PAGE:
Final Fantasy 16’s release date just hit a major delay - here's what happened

Final Fantasy 16
(Image credit: Square Enix)

While Square Enix originally had plans to debut new PS5 footage for Final Fantasy 16 by the end of 2021, it’s now looking at the middle of next year, instead.

According to the game’s producer, Naoki Yoshida, it’s all because Covid messed up the team’s communication and work practices.

"When we last spoke, I promised I would have more information on Final Fantasy XVI sometime later in 2021," Yoshida wrote on Twitter. "However, I regret to inform you that I will be unable to keep that promise, as complications from the ongoing Covid-19 pandemic have delayed the game’s development by almost half a year."

Apparently, not having the team in one central location really took its toll on development, and is the root cause of the delay. "This has unfortunately hampered communication from the Tokyo office, which, in turn, has led to delays in - or in extreme cases, cancellations of - asset deliveries from our outsource partners," Yoshida said. 

Delays are expected for Final Fantasy but this may be the worst, yet 

As of right now, there’s no hard release date for Final Fantasy 16, which makes sense considering how little we know about the game.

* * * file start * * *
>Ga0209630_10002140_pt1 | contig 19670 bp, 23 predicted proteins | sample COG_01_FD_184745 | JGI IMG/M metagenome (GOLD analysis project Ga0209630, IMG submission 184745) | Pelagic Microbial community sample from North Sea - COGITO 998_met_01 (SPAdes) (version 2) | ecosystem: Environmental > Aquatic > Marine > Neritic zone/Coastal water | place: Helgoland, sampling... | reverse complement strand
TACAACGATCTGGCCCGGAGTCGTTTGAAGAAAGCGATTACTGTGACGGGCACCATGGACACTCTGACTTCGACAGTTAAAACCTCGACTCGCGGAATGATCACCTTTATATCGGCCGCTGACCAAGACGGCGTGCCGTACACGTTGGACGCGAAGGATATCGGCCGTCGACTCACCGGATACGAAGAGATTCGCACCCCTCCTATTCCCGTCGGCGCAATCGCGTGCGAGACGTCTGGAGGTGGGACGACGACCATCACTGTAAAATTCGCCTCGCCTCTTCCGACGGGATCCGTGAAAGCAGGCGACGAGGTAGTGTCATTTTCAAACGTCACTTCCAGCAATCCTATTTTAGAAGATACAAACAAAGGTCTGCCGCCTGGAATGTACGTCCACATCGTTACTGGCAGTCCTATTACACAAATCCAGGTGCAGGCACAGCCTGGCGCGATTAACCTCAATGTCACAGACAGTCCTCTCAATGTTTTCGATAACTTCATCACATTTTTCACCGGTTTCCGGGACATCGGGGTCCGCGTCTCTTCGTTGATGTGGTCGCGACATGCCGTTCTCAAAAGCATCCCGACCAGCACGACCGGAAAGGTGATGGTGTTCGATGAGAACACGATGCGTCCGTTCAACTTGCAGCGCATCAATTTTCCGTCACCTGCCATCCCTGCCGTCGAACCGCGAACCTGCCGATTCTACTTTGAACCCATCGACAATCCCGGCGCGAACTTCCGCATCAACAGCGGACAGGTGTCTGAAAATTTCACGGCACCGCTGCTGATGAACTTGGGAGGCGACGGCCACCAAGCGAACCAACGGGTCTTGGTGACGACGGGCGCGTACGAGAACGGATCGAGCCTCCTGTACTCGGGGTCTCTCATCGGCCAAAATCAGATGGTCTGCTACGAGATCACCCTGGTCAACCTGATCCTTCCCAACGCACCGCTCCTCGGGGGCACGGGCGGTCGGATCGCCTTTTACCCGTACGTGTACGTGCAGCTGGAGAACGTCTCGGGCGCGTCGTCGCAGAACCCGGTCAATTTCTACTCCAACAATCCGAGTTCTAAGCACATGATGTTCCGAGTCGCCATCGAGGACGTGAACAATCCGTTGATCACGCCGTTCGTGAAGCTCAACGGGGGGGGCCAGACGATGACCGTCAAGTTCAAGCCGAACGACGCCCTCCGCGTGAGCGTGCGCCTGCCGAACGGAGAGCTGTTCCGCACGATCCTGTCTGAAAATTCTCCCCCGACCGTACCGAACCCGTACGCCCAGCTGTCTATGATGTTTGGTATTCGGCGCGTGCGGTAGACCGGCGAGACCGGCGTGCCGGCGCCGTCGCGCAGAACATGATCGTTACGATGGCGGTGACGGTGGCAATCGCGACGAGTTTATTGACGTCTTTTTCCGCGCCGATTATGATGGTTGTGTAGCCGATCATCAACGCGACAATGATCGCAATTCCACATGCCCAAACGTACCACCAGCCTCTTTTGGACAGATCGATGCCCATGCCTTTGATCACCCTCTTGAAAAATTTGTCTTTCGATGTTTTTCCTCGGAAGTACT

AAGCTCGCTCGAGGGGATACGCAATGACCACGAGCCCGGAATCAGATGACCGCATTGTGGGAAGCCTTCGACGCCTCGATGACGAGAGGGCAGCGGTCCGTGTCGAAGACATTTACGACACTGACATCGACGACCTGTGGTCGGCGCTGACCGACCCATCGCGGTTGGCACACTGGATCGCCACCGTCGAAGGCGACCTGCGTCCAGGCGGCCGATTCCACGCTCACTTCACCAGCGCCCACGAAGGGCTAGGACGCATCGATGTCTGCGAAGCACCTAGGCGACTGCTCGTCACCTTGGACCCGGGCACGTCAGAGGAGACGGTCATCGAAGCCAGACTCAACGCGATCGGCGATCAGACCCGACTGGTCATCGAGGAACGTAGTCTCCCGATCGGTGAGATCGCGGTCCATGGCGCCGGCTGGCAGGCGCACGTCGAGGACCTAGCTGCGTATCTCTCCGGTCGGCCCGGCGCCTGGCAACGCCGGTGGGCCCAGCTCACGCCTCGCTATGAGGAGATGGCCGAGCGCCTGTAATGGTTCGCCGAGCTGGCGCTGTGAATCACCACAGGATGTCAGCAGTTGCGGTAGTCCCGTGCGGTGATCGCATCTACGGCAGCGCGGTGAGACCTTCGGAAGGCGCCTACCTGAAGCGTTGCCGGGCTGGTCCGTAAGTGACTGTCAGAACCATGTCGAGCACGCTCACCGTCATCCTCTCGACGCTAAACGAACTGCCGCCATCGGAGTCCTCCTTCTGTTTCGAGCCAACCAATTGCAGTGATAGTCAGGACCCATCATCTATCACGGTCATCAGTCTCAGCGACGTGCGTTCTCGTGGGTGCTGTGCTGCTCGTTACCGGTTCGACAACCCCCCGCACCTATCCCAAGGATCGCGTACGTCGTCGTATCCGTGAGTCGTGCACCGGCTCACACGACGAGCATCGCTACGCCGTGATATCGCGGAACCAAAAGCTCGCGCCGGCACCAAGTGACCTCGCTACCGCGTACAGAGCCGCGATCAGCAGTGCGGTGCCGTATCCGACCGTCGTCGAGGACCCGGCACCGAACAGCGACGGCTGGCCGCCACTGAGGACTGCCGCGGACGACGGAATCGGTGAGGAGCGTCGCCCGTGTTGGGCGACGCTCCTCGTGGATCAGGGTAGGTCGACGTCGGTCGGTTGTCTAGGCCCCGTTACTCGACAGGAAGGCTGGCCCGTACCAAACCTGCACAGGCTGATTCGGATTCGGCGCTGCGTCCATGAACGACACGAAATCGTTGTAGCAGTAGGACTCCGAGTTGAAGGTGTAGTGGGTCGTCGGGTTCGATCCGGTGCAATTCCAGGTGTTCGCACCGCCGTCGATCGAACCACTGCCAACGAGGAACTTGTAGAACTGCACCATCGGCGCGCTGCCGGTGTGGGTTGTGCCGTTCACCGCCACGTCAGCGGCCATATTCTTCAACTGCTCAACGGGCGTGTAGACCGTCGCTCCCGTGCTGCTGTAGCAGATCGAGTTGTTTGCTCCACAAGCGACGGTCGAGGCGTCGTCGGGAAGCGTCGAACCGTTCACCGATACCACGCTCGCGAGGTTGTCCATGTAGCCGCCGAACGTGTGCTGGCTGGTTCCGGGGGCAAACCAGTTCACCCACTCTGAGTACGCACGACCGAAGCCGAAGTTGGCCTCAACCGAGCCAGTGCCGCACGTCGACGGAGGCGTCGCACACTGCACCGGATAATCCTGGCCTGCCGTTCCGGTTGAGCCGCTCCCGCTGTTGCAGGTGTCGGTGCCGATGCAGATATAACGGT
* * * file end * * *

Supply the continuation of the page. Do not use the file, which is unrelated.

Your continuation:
Fans have speculated that the game could be released in the middle of 2022 - somewhere around June of next year - but that now seems like a complete longshot.

That said, games in the main Final Fantasy series rarely come out that close together. Final Fantasy XV was released back in 2016, while its non-MMORPG predecessor - Final Fantasy XIII - was released way back in 2009. 

With about seven years between each modern release, Final Fantasy 16 could be looking at 2023 or even 2024 as a new potential release window.

Nick Pino

Nick Pino is Managing Editor, TV and AV for TechRadar's sister site, Tom's Guide. Previously, he was the Senior Editor of Home Entertainment at TechRadar, covering TVs, headphones, speakers, video games, VR and streaming devices. He's also written for GamesRadar+, Official Xbox Magazine, PC Gamer and other outlets over the last decade, and he has a degree in computer science he's not using if anyone wants it.